Since its inception in 2013, Physician Retraining & Reentry (PRR), an online educational program empowering physicians of all backgrounds with the tools to practice primary care, has enrolled nearly 200 physicians and graduated 50 to date.
Since its inception in 2013, Physician Retraining & Reentry (PRR) has enrolled nearly 200 physicians and graduated 50 to date. PRR, an online educational program created in collaboration with University of California (UC), San Diego School of Medicine faculty, is empowering physicians of all backgrounds with the tools to practice primary care.
“We’ve made tremendous progress,” says founder and president Leonard Glass, MD. “We’re through the difficult part, which was convincing people that we can do what we said we were going to do. Namely, training people to be competent and enjoy practicing adult outpatient primary care medicine.”
But there have been some pleasant surprises along the way. Three years ago, Glass and his colleagues thought that retired physicians would make up the vast majority of participants. Instead, only 30% to 35% are retired. The rest, Glass says, are burned out physicians from a wide range of specialties, as well as some who, for various reasons, can no longer practice the type of medicine for which they are certified.
“It’s turning out to be a discovery,” Glass says. “There are so many people out there who need our help to stay in the workforce.”
Filling a Need
At age 52, Stefanie Feldman, MD, found herself unable to practice reconstructive plastic surgery due to a retinal problem that left her with limited sight in one eye.
“I went through depression,” Feldman recalls. “I spent how many years to become a surgeon? And how many more years to become a plastic surgeon? It was a very tough transition.”
In her search to stay active in the medical field, even through volunteer work, she came across PRR.
“I felt like it was meant for me,” Feldman says. “A lot of people, especially surgeons, are attracted to this program because we don’t have a good handle on general medicine. We were busy doing technical stuff.”
Feldman enrolled, and about one year later completed the 15-course, 180-hour program.
“The physical exam stuff was very challenging, because it was the littlest things that I didn’t remember,” she says. “There was so much new material. I felt like I had gone to medical school in the Dark Ages.”
Opening a New Door
During her tenure in reconstructive plastic surgery, Feldman often thought about working in a free clinic. Now, fortified by her year of retraining, that’s exactly what she’s doing, spending one evening each week at the Westminster Free Clinic in Thousand Oaks, California.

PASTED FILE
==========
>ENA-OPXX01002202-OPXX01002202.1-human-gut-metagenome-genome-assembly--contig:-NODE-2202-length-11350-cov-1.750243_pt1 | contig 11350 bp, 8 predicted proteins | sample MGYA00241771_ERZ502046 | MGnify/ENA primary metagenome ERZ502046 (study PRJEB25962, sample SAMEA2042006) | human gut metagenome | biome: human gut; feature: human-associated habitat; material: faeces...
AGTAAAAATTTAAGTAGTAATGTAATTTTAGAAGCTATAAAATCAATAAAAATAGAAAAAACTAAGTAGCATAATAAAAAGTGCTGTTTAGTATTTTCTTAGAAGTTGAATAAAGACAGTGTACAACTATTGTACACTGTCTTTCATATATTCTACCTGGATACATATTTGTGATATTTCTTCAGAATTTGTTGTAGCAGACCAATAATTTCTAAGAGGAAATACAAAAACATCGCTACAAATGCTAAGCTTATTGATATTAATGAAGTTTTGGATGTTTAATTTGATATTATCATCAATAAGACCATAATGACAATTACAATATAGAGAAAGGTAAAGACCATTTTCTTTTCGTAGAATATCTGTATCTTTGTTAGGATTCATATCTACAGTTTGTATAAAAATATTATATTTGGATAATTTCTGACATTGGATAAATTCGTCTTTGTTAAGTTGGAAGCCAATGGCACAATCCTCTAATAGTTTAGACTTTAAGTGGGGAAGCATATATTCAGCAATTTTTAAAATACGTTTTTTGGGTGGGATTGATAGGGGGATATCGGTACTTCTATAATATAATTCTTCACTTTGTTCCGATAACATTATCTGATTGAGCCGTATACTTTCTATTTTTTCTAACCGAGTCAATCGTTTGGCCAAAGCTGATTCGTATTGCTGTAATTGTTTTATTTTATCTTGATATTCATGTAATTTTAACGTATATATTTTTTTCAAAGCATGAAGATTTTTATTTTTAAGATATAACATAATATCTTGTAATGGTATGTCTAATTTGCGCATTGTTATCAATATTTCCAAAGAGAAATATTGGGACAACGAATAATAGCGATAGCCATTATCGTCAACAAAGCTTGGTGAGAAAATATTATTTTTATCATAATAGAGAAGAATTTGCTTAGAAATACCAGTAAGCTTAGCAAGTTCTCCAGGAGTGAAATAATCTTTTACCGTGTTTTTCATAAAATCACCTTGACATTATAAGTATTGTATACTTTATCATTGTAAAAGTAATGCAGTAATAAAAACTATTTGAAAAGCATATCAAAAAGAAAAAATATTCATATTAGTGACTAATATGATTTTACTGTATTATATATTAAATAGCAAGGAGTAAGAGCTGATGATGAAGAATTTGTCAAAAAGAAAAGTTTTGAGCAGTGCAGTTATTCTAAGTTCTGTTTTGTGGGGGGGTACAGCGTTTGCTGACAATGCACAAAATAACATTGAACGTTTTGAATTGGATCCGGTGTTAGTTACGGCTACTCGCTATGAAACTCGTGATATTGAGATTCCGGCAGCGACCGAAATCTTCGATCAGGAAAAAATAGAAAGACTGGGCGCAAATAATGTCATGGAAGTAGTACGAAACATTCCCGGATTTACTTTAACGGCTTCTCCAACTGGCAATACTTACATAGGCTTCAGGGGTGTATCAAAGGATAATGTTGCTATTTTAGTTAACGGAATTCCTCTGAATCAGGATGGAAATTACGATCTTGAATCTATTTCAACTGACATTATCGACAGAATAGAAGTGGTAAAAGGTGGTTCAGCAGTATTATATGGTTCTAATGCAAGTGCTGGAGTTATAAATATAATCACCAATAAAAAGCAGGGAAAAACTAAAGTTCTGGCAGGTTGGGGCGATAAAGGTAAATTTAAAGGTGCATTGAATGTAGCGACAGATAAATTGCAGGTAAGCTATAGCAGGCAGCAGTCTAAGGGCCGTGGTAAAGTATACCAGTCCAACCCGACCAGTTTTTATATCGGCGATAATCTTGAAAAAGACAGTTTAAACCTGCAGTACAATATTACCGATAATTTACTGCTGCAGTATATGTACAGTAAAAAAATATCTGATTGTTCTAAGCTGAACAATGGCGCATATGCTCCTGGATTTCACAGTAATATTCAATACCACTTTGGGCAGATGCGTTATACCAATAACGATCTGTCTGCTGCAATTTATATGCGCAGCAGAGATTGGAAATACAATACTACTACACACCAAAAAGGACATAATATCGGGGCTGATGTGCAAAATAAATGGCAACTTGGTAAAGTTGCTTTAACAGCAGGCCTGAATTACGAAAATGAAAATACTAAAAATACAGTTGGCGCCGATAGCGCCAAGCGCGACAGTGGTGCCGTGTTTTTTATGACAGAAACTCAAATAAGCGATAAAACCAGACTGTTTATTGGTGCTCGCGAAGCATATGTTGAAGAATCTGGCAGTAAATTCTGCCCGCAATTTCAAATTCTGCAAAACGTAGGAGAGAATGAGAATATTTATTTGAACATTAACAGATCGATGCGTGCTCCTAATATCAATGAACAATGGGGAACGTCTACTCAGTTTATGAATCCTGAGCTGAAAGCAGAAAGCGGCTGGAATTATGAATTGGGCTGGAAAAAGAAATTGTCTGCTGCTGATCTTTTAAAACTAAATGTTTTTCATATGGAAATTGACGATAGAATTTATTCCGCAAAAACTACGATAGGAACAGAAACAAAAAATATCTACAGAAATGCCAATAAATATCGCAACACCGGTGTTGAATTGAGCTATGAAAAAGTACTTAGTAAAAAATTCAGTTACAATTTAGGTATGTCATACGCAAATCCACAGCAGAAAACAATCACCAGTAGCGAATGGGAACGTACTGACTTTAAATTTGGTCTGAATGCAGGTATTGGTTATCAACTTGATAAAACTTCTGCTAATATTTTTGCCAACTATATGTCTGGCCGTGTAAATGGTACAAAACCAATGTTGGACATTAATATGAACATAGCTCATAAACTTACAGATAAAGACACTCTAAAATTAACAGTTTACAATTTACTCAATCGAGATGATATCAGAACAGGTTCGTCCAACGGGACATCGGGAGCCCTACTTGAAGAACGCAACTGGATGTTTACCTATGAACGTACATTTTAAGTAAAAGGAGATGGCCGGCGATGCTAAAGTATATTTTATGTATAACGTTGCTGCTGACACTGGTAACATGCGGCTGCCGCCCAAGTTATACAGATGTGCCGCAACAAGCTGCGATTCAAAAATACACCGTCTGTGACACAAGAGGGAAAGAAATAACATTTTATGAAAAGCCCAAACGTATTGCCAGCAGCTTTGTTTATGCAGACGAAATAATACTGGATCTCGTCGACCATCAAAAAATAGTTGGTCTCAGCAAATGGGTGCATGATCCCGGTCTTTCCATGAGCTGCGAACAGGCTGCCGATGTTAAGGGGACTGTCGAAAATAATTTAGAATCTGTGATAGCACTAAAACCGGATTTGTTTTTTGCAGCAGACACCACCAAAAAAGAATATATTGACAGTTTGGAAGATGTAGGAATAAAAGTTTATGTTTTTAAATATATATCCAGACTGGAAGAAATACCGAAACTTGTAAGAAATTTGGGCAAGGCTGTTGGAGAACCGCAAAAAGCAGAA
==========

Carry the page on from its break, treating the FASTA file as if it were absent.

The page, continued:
“I’d say a large percentage of the patients are Hispanic, and I speak Spanish, so I love that part of it,” Feldman says.
She also works with a scribe, which has helped her over one of the most challenging hurdles for older physicians transitioning to primary care: the computer, and electronic health records.
“It’s not a language we were brought up with,” Feldman explains. “And with my one eye, it’s hard looking at the computer. [Having a scribe] is a real plus. And it allows me to explain things to these students who are interested in medical careers.”
A Logical Source
Glass and his colleagues are working to spread the word about the benefits of PRR. In November he’ll be a participant and presenter at the American Association of Medical Colleges annual convention in Seattle. He’ll be part of a four-person panel discussion on what can be done about the shortage of family doctors.
“We’ve tried many venues to get the word out,” Glass says.
One of those venues was having a booth at the National Federation of State Medical Boards meeting in San Diego a few months ago. That was important, Glass says, because many state medical boards in their disciplinary functions tell recovering physicians that to get their license back after some indiscretion or rule-breaking they have to be brought up to date. Even if they have only lost their license because they were retired for four or five year with no infractions, they still have to be brought up to date.
“They don’t give them any specific guidelines in most instances, and the doctors are left on their own to start surfing the Internet,” Glass says. “We’re trying to get the word out to them that we are the logical source for that retraining.”
And the means by which physicians like Feldman are able to open new doors and change their lives.
“There are some things that I feel better about than I did during years of plastic surgery,” Feldman says. “We are really getting down to the basic problems people have. Some of these people have nowhere else to go. This just fits with what I I’ve always wanted to do. It’s great.”